Sad to say, but my old tape died on me – it no longer rewinds. I have a new one thanks to Toolman in Yardley – cheaper than the internet by the way. Elevations for my survey drawings, take a look.
Because the building is on an angle we get a three quarter view down the side, plus the feature corner is on a radius, this means that all that Victorian awesomeness is seen in semi profile. Indicating these details, especially the mouldings and keystones, on CAD can be a little misleading. CAD doesn’t follow the eye in drawing, it follows the number. This can mean that the mouldings look deeper or shallower than they are – but wait, when they are drawn face on they are not exact either. Drawing at a scale like 1 to 100 it’s impossible to show what the stone details are exactly, the lines would be too dense to read and they would make the detail areas heavier in tone than the outlines with deeper returns, like the window openings. In fact the precision of the lines – their straightness and even weight, the way the line corners meet – gives a false impression to the reader of accuracy where there is in fact just a summary of what is there in the flesh. In a ruled ink study different pen weights would indicate depth and significance where appropriate and the finest details would call for the lightest lines. In CAD these touches are hard to make because of the mediated nature of the process and the limited choices in pen weight. We draw on the screen, we are surprised by the print. When working on the paper or film directly the work has more of a correct impression, especially working freehand. Plus it’s quicker. But people think it’s less accurate. Less accurate than what? Look again, what do you see? That’s no building, that is white with black lines. There are no materials, no shadows, no rain, no perspective. The drawings are attractive because they are complex and we admire the effort that went into them. But it’s not even a building.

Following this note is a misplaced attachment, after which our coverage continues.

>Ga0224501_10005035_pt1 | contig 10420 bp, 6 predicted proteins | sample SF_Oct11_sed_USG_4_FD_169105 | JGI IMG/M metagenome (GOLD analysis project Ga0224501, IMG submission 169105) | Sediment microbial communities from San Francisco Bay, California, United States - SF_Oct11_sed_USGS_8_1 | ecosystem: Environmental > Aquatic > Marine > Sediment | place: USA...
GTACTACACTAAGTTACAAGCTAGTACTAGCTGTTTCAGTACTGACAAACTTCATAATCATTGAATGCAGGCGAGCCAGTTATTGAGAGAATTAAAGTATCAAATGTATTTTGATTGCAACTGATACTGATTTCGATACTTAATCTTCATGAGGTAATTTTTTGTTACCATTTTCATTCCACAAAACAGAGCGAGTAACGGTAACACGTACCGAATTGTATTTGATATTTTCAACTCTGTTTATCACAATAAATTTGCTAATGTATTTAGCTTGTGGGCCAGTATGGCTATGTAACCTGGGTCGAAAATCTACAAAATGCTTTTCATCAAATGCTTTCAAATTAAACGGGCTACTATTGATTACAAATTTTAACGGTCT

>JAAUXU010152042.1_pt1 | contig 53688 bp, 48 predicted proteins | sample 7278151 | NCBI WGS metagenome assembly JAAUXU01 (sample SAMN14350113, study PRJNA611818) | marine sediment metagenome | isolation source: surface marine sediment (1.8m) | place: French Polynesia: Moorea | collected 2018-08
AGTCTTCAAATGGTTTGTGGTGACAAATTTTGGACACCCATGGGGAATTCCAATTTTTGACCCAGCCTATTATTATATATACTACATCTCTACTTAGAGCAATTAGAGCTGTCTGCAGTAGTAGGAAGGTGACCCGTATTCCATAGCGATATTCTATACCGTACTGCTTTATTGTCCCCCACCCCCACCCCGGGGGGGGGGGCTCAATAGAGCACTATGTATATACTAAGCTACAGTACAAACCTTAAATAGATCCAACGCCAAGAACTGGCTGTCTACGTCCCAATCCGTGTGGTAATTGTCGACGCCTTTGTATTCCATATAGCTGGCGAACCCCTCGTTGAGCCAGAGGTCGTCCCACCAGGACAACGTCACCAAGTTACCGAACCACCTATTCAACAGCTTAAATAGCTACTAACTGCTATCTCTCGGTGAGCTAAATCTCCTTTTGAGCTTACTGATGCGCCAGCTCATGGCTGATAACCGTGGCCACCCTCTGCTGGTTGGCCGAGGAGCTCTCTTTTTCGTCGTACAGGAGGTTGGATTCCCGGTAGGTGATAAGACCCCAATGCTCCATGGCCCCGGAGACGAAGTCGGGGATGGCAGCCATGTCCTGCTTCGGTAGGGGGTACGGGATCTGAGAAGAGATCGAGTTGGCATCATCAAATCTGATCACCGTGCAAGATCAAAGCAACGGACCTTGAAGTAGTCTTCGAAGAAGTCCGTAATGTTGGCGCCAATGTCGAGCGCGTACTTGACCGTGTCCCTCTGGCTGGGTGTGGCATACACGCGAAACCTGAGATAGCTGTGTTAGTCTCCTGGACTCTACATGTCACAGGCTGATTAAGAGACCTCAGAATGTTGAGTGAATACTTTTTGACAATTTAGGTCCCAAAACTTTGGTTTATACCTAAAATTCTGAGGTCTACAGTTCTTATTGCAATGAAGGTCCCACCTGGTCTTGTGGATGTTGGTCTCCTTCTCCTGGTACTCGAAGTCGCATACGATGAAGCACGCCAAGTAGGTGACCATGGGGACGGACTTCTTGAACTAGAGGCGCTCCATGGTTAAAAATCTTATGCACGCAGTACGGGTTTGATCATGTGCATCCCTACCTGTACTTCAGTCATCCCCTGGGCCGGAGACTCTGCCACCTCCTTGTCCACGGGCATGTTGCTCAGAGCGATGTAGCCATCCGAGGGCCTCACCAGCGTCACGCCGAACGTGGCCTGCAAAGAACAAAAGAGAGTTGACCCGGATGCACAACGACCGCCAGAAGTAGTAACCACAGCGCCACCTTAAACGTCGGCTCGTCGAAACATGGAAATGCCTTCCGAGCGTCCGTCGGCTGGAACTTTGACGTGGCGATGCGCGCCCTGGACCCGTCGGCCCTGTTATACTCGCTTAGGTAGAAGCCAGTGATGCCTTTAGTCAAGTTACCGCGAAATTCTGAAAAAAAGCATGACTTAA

If you ever see the drawing package from an engineer they can be pretty dry. I would like to say that they contain more mistakes than my work, but hey. One thing they are though is correctly elevational. That is they show what is seen truly face on as if we have a section just in front of the elements represented. This means that they are dimensional representations. 8.6 metres is 8.6 metres drawn to scale on the elevation. If the building is like this one, the side that returns (goes around the corner) would not be shown.
I’m sure the Victorians had engineers. And architects too. But what did their drawings look like? Pencil, ink and watercolour wash for the elevations, pastels or oil or watercolour for the perspectives. Plans and sections pencil and ink. Some of the most impressive drawings are the old stone mason drawings, full size or 1/2 or 1/3rd, mixing elevational accuracy and tone work to express the curving profiles. Every drawing should have a reason. This one is for the planners, change of use. Enjoy!